Clayton to announce creation of legislative group focused on Millennial issues. Overland Park Rep. Stephanie Clayton, a Republican, and Wichita Rep. Brandon Whipple, a Democrat, today will announce the formation of a new group of legislators that will focus on issues affecting Kansans under the age of 45. At a media event this morning, Clayton and Whipple will appear with Steven Olikara, Founder and President of the Millennial Action Project, to kick off the Kansas Future Caucus. Kansas will be the 21st state to have legislators form a bi-partisan caucus focused on the issues affecting Millennials under the national Millennial Action Project.
Johnson County Mental Health Center offers presentation in Prairie Village on mental wellness. Johnson County Mental Health Center Director Tim DeWeese will give a presentation at Nall Avenue Church of the Nazarene, 6301 Nall Avenue, Prairie Village, tonight on the services the center offers to the community, including crisis counseling, recovery and mental wellness services. The event is free and open to the public. It begins at 7 p.m.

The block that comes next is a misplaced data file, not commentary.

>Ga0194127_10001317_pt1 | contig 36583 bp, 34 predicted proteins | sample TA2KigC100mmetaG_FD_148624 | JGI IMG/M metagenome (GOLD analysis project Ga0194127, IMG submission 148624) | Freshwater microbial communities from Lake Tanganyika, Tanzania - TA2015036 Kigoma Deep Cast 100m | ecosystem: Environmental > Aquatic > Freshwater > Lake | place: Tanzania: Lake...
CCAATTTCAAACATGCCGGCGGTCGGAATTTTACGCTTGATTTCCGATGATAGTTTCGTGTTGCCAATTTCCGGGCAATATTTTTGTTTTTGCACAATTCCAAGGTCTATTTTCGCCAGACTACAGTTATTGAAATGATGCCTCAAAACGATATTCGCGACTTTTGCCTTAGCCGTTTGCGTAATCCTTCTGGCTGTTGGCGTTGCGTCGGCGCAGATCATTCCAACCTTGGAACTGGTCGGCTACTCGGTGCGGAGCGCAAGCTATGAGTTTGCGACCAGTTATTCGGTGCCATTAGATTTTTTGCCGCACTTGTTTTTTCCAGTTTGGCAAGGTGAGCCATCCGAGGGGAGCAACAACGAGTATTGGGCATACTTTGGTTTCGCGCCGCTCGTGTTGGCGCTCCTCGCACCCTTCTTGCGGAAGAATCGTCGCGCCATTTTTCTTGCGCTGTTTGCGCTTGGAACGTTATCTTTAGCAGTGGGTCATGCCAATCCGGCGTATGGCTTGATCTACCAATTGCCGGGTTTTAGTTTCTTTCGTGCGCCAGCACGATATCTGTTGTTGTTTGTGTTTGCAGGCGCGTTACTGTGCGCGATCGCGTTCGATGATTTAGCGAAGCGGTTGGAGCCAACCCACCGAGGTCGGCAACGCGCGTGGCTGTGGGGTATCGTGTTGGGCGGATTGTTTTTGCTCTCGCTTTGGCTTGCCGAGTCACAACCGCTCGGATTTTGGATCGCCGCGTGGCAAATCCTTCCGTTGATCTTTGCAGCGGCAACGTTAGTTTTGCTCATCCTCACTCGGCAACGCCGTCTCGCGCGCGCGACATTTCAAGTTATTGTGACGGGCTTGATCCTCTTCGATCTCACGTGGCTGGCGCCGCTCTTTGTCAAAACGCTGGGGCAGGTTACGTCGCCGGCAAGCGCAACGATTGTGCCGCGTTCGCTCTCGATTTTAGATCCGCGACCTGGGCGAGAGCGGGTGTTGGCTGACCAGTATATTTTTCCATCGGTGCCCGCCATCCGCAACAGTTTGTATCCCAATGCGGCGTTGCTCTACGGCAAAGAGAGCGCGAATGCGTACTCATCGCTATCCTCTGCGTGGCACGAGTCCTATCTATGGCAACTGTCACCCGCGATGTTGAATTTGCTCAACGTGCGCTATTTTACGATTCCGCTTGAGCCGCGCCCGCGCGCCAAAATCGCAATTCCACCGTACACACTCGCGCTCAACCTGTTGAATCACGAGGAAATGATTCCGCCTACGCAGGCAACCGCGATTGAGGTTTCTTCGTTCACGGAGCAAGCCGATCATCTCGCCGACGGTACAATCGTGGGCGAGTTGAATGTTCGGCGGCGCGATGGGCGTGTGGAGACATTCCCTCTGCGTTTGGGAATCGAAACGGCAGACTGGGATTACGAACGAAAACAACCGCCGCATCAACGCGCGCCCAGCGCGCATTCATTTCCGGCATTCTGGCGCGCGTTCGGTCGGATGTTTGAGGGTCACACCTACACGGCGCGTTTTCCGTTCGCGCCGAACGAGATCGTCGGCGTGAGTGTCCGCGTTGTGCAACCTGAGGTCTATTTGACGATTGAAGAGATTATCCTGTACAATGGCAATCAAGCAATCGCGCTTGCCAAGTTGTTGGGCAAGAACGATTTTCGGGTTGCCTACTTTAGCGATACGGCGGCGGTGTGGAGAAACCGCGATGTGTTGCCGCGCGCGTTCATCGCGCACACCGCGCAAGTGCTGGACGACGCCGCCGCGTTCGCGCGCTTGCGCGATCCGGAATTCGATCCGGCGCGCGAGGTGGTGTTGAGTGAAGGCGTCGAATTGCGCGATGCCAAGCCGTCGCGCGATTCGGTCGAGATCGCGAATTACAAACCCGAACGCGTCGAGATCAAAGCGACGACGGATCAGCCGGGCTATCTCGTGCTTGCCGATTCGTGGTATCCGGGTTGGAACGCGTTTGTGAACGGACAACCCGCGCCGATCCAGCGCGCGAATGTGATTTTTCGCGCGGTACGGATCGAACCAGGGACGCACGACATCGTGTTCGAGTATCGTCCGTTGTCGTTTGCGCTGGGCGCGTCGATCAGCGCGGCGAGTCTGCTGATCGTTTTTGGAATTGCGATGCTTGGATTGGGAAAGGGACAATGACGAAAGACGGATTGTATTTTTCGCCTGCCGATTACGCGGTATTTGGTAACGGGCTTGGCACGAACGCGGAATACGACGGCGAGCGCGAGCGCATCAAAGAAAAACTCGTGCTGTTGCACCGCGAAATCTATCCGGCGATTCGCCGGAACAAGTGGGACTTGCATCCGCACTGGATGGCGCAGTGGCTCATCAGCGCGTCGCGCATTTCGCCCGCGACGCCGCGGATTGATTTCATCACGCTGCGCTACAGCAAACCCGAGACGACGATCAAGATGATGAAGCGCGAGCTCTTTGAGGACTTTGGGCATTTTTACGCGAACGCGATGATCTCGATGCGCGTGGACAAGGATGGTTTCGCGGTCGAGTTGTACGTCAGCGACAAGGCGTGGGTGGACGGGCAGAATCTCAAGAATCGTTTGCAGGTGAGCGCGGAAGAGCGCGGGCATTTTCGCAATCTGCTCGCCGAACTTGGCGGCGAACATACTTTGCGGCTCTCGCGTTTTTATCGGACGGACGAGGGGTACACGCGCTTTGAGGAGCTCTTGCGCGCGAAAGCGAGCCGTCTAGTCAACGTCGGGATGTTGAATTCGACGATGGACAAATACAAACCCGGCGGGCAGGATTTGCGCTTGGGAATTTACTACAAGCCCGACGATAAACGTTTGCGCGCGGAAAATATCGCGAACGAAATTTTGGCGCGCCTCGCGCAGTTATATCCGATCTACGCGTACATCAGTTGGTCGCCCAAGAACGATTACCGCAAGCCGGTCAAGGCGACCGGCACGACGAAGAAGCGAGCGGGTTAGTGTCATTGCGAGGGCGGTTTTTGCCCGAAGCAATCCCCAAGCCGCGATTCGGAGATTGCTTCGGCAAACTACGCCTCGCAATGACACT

Bollier frustrated by lack of explanation for inconsistency in mental health service for foster care kids. Sen. Barbara Bollier expressed frustration last week with the inconsistency with which kids in the state’s foster care system receive mental health treatment. Among the three private companies that provide services through KanCare, Kansas’s Medicaid program, there’s a gap of more than 40 days in length of stays at residential psychiatric treatment programs. Kids whose care was managed by the company Sunflower stayed in residential programs just 60.9 days on average. Kids with care managed by Amerigroup had an average stay of 103.1 days. Bollier said during a meeting of the Child Welfare System Task Force on Friday that state administrators should have flagged the disparity much earlier after the launch of KanCare in 2013. “I don’t understand why it’s six years in and you’re caught like a deer in the headlights,” Bollier said. [Psych Bed Shortage Could Be Driving Kansas Foster Care Problems — Kansas News Service]